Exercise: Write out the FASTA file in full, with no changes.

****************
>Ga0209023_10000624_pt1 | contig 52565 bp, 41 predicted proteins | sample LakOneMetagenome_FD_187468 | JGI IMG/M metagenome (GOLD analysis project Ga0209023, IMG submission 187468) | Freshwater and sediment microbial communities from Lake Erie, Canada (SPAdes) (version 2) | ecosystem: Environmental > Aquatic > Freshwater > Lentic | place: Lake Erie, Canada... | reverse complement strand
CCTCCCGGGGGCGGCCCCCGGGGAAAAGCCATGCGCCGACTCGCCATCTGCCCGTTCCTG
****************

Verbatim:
>Ga0209023_10000624_pt1 | contig 52565 bp, 41 predicted proteins | sample LakOneMetagenome_FD_187468 | JGI IMG/M metagenome (GOLD analysis project Ga0209023, IMG submission 187468) | Freshwater and sediment microbial communities from Lake Erie, Canada (SPAdes) (version 2) | ecosystem: Environmental > Aquatic > Freshwater > Lentic | place: Lake Erie, Canada... | reverse complement strand
CCTCCCGGGGGCGGCCCCCGGGGAAAAGCCATGCGCCGACTCGCCATCTGCCCGTTCCTG